Vitamin E and failing kidneys


Scientific discoveries and ongoing research

. . . Could it be possible that someday vitamin E may free people with kidney failure from life-disrupting--albeit lifesaving--dialysis? Kidney damage, which can be caused by the immune system, infection or exposure to toxic chemicals, can sometimes be controlled with anti-inflammatory drugs. But all too often the disease progresses to the point that patients need dialysis or even a kidney transplant. Now research shows that in laboratory rats vitamin E plays a role in control of kidney disease. Doctors at the Schneider Children's Hospital, Long Island campus of the Albert Einstein College of Medicine, injected a group of rats with a chemical that causes the same sort of kidney inflammation and scarring that occurs in people who have a condition called focal segmental glomerulosclerosis. Then they fed half the rats a chow fortified with vitamin E, while the other rats ate their regular food. During the three-month study, the rats that got the vitamin E had less protein in their urine, and lower blood levels of albumin and cholesterol--all signs that they were suffering less kidney damage than the rats that were not getting the supplement. This bolsters researchers' hypothesis that kidneys are damaged by free radicals. They need to do more animal studies, however, before they can begin testing the vitamin in kidney patients (Clinical Research, October 1992).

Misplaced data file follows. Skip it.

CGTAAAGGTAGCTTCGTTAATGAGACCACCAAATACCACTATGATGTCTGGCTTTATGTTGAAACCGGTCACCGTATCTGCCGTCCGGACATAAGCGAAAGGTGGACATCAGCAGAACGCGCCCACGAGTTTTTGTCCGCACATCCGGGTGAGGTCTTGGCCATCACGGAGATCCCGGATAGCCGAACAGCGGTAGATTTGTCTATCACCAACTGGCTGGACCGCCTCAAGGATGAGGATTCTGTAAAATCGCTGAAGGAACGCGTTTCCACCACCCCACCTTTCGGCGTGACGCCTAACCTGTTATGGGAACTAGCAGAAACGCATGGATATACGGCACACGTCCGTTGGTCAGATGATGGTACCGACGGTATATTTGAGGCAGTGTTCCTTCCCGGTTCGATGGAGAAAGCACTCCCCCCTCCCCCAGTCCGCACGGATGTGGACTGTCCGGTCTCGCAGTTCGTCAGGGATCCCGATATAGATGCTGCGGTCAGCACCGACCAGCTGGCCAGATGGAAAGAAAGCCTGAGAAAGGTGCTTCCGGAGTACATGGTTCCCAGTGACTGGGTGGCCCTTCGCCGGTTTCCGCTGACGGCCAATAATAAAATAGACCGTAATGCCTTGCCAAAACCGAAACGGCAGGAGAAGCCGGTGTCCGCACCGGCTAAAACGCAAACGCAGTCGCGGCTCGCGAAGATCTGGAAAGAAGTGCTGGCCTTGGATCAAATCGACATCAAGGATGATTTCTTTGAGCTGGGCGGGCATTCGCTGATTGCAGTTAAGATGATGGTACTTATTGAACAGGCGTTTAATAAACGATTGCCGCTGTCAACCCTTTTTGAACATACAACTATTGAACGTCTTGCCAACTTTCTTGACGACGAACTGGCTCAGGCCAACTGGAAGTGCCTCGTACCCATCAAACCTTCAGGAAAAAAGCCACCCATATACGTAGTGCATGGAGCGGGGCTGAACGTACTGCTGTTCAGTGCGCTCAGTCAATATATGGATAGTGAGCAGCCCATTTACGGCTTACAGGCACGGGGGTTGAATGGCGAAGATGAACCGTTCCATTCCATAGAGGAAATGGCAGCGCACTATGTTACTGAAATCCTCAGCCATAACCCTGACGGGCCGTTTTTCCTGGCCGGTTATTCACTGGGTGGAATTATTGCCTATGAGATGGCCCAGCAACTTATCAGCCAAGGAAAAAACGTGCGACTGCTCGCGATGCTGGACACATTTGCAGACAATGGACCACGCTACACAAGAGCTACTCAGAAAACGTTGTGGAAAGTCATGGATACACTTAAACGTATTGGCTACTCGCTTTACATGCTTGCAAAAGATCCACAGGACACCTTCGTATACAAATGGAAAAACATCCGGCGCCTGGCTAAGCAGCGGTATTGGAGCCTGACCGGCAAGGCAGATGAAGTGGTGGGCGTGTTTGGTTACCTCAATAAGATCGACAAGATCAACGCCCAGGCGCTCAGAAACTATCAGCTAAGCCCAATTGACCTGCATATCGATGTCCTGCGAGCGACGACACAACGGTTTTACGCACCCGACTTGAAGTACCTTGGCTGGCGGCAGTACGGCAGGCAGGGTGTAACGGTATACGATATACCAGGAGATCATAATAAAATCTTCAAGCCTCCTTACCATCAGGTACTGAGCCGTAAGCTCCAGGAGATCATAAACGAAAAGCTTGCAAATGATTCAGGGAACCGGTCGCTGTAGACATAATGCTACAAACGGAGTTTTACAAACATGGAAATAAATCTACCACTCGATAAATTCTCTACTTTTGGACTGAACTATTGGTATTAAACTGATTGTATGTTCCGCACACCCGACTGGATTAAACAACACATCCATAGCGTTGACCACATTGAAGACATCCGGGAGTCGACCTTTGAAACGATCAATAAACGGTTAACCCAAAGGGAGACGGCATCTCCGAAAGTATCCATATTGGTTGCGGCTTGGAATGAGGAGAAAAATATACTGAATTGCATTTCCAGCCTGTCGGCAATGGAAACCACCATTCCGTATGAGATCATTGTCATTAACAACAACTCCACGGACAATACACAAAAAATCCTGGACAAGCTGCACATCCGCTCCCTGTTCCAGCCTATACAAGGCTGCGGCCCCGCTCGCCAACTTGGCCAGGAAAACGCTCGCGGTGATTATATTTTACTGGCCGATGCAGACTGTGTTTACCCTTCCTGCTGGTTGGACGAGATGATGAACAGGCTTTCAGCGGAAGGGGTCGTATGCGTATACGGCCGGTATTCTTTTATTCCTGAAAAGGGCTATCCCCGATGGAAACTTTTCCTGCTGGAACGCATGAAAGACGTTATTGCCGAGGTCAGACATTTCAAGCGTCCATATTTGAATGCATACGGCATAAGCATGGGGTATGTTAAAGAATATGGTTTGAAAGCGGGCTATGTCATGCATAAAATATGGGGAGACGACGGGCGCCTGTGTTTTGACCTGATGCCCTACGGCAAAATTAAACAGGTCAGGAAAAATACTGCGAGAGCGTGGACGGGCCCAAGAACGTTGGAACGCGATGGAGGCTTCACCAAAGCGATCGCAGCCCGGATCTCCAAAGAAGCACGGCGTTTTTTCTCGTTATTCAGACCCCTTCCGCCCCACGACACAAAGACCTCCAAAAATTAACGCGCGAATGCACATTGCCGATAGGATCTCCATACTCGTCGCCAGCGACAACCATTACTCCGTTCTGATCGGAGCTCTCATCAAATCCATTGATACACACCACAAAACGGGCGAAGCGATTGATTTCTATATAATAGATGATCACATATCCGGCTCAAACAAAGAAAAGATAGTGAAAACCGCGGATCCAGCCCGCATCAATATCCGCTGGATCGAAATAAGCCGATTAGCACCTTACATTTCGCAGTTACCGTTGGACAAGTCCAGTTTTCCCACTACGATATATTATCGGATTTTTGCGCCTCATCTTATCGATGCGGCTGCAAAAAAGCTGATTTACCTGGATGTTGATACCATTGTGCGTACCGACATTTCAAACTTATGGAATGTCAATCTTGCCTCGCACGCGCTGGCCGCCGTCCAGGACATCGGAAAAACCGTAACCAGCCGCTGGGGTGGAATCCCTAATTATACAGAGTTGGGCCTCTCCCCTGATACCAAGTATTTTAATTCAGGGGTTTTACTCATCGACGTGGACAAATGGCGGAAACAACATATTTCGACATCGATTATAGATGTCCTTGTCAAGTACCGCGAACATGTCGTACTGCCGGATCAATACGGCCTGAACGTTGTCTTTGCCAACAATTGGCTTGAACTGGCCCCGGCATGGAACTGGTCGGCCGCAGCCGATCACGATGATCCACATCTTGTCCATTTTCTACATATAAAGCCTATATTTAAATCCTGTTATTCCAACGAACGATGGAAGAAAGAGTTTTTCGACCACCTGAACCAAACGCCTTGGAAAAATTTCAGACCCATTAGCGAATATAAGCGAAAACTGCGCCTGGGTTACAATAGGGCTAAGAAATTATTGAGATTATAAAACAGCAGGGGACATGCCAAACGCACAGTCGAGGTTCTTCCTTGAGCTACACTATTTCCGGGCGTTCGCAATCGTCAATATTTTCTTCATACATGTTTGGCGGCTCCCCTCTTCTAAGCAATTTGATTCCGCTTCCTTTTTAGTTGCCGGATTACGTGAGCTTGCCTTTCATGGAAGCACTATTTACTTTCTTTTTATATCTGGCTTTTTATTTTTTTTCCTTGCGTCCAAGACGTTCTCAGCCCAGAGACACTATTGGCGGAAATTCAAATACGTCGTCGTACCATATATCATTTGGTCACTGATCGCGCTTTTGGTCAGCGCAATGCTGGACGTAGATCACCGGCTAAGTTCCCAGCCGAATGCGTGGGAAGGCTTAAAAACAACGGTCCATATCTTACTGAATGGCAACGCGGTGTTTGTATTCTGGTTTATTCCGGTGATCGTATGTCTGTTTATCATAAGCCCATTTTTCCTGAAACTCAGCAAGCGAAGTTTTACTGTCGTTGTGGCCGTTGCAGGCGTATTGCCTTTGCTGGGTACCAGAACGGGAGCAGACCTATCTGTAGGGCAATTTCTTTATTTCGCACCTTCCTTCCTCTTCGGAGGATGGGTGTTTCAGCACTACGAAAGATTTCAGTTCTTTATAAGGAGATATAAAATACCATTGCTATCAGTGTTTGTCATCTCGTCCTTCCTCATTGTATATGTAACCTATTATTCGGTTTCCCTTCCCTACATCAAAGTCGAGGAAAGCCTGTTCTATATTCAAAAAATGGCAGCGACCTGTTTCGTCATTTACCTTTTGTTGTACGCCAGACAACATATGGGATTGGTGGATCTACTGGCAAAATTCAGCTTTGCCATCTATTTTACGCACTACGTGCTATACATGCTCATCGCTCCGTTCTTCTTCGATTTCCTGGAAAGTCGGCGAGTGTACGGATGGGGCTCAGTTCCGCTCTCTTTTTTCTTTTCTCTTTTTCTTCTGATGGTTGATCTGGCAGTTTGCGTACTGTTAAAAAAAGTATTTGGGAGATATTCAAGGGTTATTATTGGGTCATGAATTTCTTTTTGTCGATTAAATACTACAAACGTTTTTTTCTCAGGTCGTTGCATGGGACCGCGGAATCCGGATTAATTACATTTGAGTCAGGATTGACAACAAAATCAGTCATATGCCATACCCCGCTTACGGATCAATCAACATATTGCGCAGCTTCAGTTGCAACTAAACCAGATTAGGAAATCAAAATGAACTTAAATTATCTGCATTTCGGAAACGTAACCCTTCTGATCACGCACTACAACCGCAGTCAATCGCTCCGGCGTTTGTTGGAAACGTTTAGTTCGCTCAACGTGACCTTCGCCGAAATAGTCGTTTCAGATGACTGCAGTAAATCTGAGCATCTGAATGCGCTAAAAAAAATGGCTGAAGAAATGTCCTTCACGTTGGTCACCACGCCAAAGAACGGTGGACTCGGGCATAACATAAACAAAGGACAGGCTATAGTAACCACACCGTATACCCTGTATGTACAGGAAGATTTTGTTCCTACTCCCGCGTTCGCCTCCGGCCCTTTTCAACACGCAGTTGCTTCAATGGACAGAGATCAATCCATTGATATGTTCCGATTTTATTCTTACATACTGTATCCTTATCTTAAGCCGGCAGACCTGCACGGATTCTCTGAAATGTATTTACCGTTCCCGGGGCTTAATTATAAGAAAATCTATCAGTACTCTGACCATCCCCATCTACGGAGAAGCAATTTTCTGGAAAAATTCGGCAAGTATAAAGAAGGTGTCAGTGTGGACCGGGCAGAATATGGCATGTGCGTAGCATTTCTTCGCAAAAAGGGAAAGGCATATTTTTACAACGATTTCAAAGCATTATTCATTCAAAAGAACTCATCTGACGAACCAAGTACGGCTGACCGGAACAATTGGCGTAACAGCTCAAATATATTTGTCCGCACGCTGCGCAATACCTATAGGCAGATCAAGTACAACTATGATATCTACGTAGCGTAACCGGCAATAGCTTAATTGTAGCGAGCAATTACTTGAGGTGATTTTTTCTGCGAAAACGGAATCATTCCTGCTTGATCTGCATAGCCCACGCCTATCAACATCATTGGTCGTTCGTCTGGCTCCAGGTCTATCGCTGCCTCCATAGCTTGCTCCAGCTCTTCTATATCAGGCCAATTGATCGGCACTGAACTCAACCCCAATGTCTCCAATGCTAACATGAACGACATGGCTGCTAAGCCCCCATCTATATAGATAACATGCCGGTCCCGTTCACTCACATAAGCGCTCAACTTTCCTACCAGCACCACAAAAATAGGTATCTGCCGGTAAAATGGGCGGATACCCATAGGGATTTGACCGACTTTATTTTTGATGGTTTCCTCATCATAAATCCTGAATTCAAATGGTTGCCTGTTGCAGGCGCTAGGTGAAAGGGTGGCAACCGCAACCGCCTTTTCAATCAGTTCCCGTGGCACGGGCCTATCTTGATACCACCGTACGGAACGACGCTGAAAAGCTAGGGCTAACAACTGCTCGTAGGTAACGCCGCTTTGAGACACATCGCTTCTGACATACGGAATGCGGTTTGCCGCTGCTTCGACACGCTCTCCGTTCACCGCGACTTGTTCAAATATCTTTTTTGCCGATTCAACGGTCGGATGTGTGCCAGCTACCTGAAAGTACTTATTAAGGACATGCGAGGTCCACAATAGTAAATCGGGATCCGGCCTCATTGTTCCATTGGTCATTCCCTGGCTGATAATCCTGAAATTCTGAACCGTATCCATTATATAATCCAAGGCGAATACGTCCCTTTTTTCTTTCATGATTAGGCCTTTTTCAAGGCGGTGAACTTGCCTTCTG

By Martha Capwell

With Teresa A. Yeykal

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